Hamas
Sami Abu-Zuhri, a spokesman for the Islamist Palestinian movement Hamas, addresses a news conference in Istanbul.Reuters

Turkish officials have denied Israeli claims that the Islamist militant group Hamas operates on its territory, following a report that a cell linked to the terror group was being funded and directed from the Muslim-majority country.

According to Israel's Shin Bet security service, a Hamas terror cell in the occupied West Bank plotted a series of attacks on Israeli targets, including Jerusalem's main football stadium and the city's light rail, with direction from Hamas representatives in Turkey.

"It is unthinkable that a Nato member should host a terror organisation that trains and prepares terror attacks in its territory," Israeli sources told The Times of Israel.

However, Turkish officials have denied the claims with diplomats calling the Israeli allegations "lies and deceit".

"Turkey holds dialogue with Hamas but would not under any circumstances allow a terror group to operate from its territory," a Turkish official told Israel's Ynet News.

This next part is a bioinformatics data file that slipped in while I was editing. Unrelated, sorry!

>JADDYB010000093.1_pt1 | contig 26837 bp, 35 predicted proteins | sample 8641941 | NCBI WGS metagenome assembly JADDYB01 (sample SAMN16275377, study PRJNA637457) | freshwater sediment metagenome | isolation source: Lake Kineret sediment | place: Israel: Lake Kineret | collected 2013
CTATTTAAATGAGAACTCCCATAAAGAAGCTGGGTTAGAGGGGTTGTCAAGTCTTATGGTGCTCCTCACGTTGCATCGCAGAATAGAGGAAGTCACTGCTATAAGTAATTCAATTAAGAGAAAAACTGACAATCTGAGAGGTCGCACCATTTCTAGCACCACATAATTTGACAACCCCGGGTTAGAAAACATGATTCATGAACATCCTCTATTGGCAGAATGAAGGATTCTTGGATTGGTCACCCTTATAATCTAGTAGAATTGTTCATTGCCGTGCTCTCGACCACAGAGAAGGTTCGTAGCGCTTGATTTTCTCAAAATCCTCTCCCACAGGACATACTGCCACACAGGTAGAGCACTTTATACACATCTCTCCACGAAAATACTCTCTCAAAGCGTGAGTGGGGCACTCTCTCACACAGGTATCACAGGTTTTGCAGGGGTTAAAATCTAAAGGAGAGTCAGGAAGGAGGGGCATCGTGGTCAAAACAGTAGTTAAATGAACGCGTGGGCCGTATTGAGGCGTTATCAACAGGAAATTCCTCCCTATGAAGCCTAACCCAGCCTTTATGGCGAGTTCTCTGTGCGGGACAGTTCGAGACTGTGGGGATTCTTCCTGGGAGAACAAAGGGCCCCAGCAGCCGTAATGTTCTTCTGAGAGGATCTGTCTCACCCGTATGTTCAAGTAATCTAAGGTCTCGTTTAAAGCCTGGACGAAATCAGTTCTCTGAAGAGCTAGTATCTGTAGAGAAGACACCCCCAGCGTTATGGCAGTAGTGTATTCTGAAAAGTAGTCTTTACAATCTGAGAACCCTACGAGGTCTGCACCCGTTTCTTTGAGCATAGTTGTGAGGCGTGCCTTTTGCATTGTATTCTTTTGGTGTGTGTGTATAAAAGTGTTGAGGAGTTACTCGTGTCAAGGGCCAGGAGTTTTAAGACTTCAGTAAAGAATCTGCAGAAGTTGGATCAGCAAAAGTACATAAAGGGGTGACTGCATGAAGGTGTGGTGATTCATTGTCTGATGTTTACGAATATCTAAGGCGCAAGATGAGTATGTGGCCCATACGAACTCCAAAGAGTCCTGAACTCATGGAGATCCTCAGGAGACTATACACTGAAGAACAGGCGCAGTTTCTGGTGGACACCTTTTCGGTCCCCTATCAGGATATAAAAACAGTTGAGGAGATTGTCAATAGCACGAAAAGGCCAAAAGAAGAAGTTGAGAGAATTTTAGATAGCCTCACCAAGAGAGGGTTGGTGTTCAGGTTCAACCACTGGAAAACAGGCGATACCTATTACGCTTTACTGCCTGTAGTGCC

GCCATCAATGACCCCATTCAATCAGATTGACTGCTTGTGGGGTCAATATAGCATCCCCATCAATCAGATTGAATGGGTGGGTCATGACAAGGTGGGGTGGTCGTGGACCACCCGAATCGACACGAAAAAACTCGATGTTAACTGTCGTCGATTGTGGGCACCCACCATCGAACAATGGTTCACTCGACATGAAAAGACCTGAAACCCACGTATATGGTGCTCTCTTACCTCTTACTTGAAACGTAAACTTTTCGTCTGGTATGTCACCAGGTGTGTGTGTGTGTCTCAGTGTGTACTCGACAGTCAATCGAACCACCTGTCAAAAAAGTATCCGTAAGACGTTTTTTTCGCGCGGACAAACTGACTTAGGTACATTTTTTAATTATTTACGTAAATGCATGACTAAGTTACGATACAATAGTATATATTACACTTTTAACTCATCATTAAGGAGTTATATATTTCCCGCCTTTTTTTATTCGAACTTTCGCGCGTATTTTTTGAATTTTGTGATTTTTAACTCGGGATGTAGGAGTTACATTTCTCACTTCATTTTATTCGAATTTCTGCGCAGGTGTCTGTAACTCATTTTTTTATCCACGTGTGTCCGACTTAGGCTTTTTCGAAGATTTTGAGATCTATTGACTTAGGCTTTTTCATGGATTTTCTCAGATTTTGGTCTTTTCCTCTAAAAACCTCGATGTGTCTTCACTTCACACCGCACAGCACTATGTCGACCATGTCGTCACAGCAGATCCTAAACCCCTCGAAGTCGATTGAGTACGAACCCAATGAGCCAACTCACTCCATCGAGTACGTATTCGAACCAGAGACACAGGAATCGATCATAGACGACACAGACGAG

He said that the allegations were due to sections of the Israeli elite "who will do anything to torpedo efforts to settle the disputes between the countries and turn over a new leaf".

The leader of the Hamas terror cell, allegedly guiding them from Turkey, is believed to be Saleh al-Arouri, a Hamas leader deported from the West Bank to Turkey in 2010, Shin Bet sources revealed.

Many Hamas operatives have been deported from Israel and the Palestinian territories and a number of these are believed to be assisting Arouri in Turkey.

Since its rise to power in 2001, Turkey's ruling AKP party, its Prime Minister Ahmet Davutoglu and President Recep Tayyip Erdogan have had warm ties with the group, giving approximately $200m to the reconstruction effort in Gaza following the recent seven-week conflict.